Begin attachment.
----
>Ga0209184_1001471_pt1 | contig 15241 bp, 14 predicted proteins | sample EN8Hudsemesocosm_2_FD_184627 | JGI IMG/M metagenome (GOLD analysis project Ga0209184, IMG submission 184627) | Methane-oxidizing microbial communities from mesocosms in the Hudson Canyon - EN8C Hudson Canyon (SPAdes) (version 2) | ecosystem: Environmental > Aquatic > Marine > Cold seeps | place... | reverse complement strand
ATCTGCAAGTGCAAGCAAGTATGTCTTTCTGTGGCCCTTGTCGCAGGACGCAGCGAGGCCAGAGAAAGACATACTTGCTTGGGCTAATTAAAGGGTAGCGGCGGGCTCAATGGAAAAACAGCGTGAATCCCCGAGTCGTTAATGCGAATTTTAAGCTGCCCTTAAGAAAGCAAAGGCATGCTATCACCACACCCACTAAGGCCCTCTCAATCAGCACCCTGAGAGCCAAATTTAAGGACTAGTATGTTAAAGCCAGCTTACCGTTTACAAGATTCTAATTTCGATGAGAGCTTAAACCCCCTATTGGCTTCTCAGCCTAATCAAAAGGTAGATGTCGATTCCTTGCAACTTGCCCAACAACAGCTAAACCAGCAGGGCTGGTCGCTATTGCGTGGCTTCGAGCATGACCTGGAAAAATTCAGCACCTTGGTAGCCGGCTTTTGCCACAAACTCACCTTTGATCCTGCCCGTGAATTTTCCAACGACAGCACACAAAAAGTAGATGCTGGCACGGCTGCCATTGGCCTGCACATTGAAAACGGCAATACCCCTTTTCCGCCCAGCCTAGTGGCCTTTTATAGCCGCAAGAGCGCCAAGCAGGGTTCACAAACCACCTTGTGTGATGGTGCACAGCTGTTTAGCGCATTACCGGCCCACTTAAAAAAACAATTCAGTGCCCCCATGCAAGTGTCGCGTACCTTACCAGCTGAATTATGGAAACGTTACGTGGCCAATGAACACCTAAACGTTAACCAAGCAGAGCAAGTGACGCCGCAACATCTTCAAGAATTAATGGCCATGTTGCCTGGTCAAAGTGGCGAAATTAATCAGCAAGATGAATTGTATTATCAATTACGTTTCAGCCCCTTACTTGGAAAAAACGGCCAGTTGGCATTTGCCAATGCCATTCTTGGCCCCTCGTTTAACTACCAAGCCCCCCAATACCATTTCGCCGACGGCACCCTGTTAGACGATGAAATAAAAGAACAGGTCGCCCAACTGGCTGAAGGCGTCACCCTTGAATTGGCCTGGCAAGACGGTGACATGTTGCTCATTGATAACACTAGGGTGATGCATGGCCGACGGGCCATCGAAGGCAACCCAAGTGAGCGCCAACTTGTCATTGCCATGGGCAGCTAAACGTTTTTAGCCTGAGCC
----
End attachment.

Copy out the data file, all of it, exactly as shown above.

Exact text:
>Ga0209184_1001471_pt1 | contig 15241 bp, 14 predicted proteins | sample EN8Hudsemesocosm_2_FD_184627 | JGI IMG/M metagenome (GOLD analysis project Ga0209184, IMG submission 184627) | Methane-oxidizing microbial communities from mesocosms in the Hudson Canyon - EN8C Hudson Canyon (SPAdes) (version 2) | ecosystem: Environmental > Aquatic > Marine > Cold seeps | place... | reverse complement strand
ATCTGCAAGTGCAAGCAAGTATGTCTTTCTGTGGCCCTTGTCGCAGGACGCAGCGAGGCCAGAGAAAGACATACTTGCTTGGGCTAATTAAAGGGTAGCGGCGGGCTCAATGGAAAAACAGCGTGAATCCCCGAGTCGTTAATGCGAATTTTAAGCTGCCCTTAAGAAAGCAAAGGCATGCTATCACCACACCCACTAAGGCCCTCTCAATCAGCACCCTGAGAGCCAAATTTAAGGACTAGTATGTTAAAGCCAGCTTACCGTTTACAAGATTCTAATTTCGATGAGAGCTTAAACCCCCTATTGGCTTCTCAGCCTAATCAAAAGGTAGATGTCGATTCCTTGCAACTTGCCCAACAACAGCTAAACCAGCAGGGCTGGTCGCTATTGCGTGGCTTCGAGCATGACCTGGAAAAATTCAGCACCTTGGTAGCCGGCTTTTGCCACAAACTCACCTTTGATCCTGCCCGTGAATTTTCCAACGACAGCACACAAAAAGTAGATGCTGGCACGGCTGCCATTGGCCTGCACATTGAAAACGGCAATACCCCTTTTCCGCCCAGCCTAGTGGCCTTTTATAGCCGCAAGAGCGCCAAGCAGGGTTCACAAACCACCTTGTGTGATGGTGCACAGCTGTTTAGCGCATTACCGGCCCACTTAAAAAAACAATTCAGTGCCCCCATGCAAGTGTCGCGTACCTTACCAGCTGAATTATGGAAACGTTACGTGGCCAATGAACACCTAAACGTTAACCAAGCAGAGCAAGTGACGCCGCAACATCTTCAAGAATTAATGGCCATGTTGCCTGGTCAAAGTGGCGAAATTAATCAGCAAGATGAATTGTATTATCAATTACGTTTCAGCCCCTTACTTGGAAAAAACGGCCAGTTGGCATTTGCCAATGCCATTCTTGGCCCCTCGTTTAACTACCAAGCCCCCCAATACCATTTCGCCGACGGCACCCTGTTAGACGATGAAATAAAAGAACAGGTCGCCCAACTGGCTGAAGGCGTCACCCTTGAATTGGCCTGGCAAGACGGTGACATGTTGCTCATTGATAACACTAGGGTGATGCATGGCCGACGGGCCATCGAAGGCAACCCAAGTGAGCGCCAACTTGTCATTGCCATGGGCAGCTAAACGTTTTTAGCCTGAGCC